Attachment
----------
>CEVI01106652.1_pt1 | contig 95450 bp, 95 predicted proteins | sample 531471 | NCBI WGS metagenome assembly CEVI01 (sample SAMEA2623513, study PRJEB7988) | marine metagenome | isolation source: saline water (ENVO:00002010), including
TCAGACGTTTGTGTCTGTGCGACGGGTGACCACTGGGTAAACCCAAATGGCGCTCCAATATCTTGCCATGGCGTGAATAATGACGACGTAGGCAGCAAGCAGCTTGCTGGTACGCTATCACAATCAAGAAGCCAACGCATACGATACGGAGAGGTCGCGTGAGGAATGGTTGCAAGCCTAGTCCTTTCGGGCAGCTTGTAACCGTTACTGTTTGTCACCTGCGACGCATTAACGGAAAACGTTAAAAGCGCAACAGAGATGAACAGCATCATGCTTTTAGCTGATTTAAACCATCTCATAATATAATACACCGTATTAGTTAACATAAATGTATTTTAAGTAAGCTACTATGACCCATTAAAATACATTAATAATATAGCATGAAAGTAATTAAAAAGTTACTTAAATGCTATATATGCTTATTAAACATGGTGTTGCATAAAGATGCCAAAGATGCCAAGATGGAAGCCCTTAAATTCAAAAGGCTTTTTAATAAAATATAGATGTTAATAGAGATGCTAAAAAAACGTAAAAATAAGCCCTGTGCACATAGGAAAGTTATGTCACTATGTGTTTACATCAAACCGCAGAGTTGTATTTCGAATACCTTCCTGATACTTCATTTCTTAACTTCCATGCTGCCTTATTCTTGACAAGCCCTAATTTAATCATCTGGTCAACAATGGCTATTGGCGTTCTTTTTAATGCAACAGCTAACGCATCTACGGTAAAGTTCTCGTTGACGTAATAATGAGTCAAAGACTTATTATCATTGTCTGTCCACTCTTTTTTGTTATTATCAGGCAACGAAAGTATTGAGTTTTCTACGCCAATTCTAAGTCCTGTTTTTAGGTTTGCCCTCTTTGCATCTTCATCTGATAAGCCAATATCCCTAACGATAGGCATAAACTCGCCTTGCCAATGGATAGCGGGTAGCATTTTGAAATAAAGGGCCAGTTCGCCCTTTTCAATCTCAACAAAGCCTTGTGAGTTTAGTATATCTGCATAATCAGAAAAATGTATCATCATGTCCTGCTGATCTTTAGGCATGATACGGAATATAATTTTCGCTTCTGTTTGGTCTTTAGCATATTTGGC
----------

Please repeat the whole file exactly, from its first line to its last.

>CEVI01106652.1_pt1 | contig 95450 bp, 95 predicted proteins | sample 531471 | NCBI WGS metagenome assembly CEVI01 (sample SAMEA2623513, study PRJEB7988) | marine metagenome | isolation source: saline water (ENVO:00002010), including
TCAGACGTTTGTGTCTGTGCGACGGGTGACCACTGGGTAAACCCAAATGGCGCTCCAATATCTTGCCATGGCGTGAATAATGACGACGTAGGCAGCAAGCAGCTTGCTGGTACGCTATCACAATCAAGAAGCCAACGCATACGATACGGAGAGGTCGCGTGAGGAATGGTTGCAAGCCTAGTCCTTTCGGGCAGCTTGTAACCGTTACTGTTTGTCACCTGCGACGCATTAACGGAAAACGTTAAAAGCGCAACAGAGATGAACAGCATCATGCTTTTAGCTGATTTAAACCATCTCATAATATAATACACCGTATTAGTTAACATAAATGTATTTTAAGTAAGCTACTATGACCCATTAAAATACATTAATAATATAGCATGAAAGTAATTAAAAAGTTACTTAAATGCTATATATGCTTATTAAACATGGTGTTGCATAAAGATGCCAAAGATGCCAAGATGGAAGCCCTTAAATTCAAAAGGCTTTTTAATAAAATATAGATGTTAATAGAGATGCTAAAAAAACGTAAAAATAAGCCCTGTGCACATAGGAAAGTTATGTCACTATGTGTTTACATCAAACCGCAGAGTTGTATTTCGAATACCTTCCTGATACTTCATTTCTTAACTTCCATGCTGCCTTATTCTTGACAAGCCCTAATTTAATCATCTGGTCAACAATGGCTATTGGCGTTCTTTTTAATGCAACAGCTAACGCATCTACGGTAAAGTTCTCGTTGACGTAATAATGAGTCAAAGACTTATTATCATTGTCTGTCCACTCTTTTTTGTTATTATCAGGCAACGAAAGTATTGAGTTTTCTACGCCAATTCTAAGTCCTGTTTTTAGGTTTGCCCTCTTTGCATCTTCATCTGATAAGCCAATATCCCTAACGATAGGCATAAACTCGCCTTGCCAATGGATAGCGGGTAGCATTTTGAAATAAAGGGCCAGTTCGCCCTTTTCAATCTCAACAAAGCCTTGTGAGTTTAGTATATCTGCATAATCAGAAAAATGTATCATCATGTCCTGCTGATCTTTAGGCATGATACGGAATATAATTTTCGCTTCTGTTTGGTCTTTAGCATATTTGGC